How to approach new customers....

Discussion in 'Lawn Mowing' started by promower2002, Jan 7, 2003.

  1. promower2002

    promower2002 LawnSite Member
    Posts: 13

    Just completed bidding for the '03 season. I would like some input- Would you advise calling the prospective client, or would you drop by, give 'em a card, and get your foot in the door that way? Also, what is a good hourly rate for shrub trimming? Thanks
     
  2. 65hoss

    65hoss LawnSite Fanatic
    Posts: 6,360

    What type of prospective clients? Residential I would leave a card and info at the door. Comm'l I would write a letter to the decision maker at the business.

    Trimming rate for shrubs? Well, that has been argued here many many times. It comes back to what are your expenses?
     
  3. osc

    osc LawnSite Senior Member
    Posts: 502

    It's my practice to never discuss an hourly rate with a customer. We price work by the job. You set yourself up for failure by becoming a common wage earner. People resent paying a high hourly wage because they compare it to the money they make at their own jobs.
    If an hourly rate is important to you, then figure it privately and give the customer one price for the whole job. I have actually refused business with people who insist on having us work by the hour.
     
  4. lawncare3

    lawncare3 LawnSite Bronze Member
    Posts: 1,981

    I agree you can't base the price on the hour because they really do place that with their job wages and they think they will NEVER pay more then they make.
     
  5. kutnkru

    kutnkru LawnSite Silver Member
    Posts: 2,662

    When I submit a proposal to a Comm/Ind account I always put a call back time frame in the cover letter. This way in a week or two when I call, I simply say that its a follow up call to our estimate and the person(s) in charge is expecting our call.

    For Shrubs:
    The 1st and foremost thing you need to do is to keep track of how long each task takes. You should walk the properties and work the estimated times over in your head.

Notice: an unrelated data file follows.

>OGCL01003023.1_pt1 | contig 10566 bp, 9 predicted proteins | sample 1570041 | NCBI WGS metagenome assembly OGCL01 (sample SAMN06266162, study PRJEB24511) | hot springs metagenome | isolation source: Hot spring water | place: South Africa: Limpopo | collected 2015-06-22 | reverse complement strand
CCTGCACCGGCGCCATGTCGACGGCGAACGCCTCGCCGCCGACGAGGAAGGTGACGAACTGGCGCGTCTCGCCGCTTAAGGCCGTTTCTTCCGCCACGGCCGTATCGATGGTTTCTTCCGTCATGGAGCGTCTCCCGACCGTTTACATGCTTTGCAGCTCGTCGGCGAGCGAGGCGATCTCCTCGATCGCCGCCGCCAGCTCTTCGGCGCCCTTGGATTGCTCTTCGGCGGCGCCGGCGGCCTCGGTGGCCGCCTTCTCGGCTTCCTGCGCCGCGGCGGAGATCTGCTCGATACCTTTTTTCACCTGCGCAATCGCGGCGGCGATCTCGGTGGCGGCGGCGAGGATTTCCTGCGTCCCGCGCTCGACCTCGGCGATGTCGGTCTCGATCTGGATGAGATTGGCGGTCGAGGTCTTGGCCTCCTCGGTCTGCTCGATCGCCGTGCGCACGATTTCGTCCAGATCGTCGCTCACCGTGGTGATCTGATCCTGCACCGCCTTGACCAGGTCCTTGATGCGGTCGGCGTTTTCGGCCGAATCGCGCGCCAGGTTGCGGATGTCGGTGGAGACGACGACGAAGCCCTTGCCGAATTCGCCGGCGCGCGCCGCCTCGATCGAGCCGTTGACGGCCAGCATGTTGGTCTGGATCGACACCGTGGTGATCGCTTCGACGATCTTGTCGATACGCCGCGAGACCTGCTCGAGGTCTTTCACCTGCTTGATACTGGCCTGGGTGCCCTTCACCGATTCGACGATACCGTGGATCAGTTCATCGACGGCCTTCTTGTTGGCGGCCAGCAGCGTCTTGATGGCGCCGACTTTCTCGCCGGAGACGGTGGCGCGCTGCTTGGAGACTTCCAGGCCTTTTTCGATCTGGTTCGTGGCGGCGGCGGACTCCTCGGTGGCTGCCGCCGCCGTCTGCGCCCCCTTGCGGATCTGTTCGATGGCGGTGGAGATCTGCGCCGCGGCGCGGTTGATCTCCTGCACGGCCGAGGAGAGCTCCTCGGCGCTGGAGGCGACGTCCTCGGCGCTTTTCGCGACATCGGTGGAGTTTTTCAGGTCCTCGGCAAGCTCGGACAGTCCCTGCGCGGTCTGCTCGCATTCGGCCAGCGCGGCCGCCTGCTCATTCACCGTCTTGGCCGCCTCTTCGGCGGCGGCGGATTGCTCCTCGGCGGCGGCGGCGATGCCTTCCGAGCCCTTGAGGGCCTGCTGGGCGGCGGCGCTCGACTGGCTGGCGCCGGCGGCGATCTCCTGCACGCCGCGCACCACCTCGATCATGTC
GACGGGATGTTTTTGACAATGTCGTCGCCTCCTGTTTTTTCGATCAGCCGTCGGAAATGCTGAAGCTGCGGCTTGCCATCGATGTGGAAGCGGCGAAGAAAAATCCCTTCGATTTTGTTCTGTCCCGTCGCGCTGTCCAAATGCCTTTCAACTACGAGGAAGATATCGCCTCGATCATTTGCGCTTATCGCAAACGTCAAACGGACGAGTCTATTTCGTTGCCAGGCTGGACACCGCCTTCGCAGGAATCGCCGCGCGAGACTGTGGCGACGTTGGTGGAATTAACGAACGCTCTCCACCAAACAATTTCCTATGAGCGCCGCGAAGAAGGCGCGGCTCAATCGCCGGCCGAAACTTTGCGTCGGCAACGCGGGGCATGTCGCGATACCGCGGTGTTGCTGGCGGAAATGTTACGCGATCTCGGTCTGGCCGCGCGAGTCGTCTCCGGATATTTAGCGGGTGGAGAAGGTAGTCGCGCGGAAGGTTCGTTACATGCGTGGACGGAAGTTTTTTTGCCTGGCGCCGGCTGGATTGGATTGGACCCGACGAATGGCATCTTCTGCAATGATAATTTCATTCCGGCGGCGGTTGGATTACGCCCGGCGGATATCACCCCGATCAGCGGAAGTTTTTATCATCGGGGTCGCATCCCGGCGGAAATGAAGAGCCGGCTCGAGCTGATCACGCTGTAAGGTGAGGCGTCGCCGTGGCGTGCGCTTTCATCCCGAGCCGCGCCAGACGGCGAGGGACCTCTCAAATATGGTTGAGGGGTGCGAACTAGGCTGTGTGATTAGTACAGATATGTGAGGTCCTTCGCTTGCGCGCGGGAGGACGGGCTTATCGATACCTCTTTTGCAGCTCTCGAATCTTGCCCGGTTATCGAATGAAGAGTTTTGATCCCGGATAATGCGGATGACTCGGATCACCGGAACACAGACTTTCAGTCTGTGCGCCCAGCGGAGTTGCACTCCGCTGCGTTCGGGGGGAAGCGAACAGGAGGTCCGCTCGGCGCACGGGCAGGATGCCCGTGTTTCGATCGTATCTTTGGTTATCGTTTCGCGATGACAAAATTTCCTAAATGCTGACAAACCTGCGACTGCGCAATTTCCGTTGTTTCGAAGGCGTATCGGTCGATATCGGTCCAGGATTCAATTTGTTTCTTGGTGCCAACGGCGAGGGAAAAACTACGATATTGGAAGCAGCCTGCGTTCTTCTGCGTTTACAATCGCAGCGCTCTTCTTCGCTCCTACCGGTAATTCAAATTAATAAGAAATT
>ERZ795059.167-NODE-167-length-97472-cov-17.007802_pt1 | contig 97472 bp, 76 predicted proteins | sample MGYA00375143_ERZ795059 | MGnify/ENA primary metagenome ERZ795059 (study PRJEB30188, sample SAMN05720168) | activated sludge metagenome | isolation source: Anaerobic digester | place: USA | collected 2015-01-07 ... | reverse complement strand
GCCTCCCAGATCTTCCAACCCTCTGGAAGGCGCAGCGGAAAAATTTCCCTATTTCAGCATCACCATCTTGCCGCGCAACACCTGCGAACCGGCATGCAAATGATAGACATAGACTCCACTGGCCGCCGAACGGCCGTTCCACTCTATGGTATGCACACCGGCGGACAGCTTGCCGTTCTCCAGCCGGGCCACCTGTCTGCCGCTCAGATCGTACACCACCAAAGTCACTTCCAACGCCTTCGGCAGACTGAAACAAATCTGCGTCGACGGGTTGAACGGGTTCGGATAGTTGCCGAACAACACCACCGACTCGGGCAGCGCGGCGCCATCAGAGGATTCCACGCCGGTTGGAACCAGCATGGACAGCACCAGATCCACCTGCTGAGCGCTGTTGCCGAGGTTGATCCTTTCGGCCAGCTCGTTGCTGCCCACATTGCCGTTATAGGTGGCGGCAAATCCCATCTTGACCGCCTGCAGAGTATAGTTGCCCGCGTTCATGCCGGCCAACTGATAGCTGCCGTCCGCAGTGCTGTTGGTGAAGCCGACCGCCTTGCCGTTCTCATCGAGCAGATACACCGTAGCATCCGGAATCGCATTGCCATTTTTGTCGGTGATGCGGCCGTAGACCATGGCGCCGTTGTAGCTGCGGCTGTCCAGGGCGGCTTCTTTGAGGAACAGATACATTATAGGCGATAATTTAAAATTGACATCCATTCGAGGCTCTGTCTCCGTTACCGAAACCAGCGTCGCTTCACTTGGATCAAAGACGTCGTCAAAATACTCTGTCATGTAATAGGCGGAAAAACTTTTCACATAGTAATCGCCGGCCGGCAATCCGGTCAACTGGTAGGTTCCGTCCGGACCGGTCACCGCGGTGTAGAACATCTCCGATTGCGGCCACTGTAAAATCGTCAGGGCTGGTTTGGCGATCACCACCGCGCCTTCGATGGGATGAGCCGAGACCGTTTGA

The 2nd aspect to consider is a larger specimen that may require ladder, scaffolding, or bucket work should be billed out at a higher rate than those you can walk around to complete.

    Here are some ideas that might help you get an idea of how to price your work, all times given include the clean-up.

    If you have small sized shrubs under 3' in diameter these will probably take a total of 10 minutes each. These could include the barberry, euonymus, birdsnest spruce, goldthread cypress etc.

    Then there are what I like to think of as the medium sized range between 3-5’, which usually are the yews, hollies, yaupons, fuller barberries, and boxwoods. I would recommend that you estimate 15-20 minutes each.

    We often have upright/columnar specimens at corners as well. These would be your arborvitae, lelandi cypress, hemlocks etc. that are kept between 6-8' with minimal ladder work to shape the tops. I would recommend estimating about 20-25 minutes each.

    If you have hedgerows and the like, I will usually try to block them together by counting individual specimens. If I have 30 hemlocks 8' tall along the curbside and 20 running along the back of the lawn to make a corner hedgerow I might figure 20 minutes for every block of 6. So it might be 5x20 for the curbside, and 4x20 for the back lawn totaling 180 minutes or 3 hrs.

    You also are going to have to take into consideration how much growth is going to be removed. Are you cutting a privet hedge way back, or is it a well-maintained evergreen that just needs the new growth taken off.

    Another thing to remember is that when you're cutting evergreens, STOP at the dark green layer and don’t get too thin.

    Hopefully this helps some.
     
  6. Sean Adams

    Sean Adams LawnSite Gold Member
    Posts: 3,597

    Good info from kutnkru.
     
  7. cdriver88

    cdriver88 LawnSite Member
    Posts: 1

    what is the best way to go after new comm. clients like hotels restraunts ect dentist offices
     

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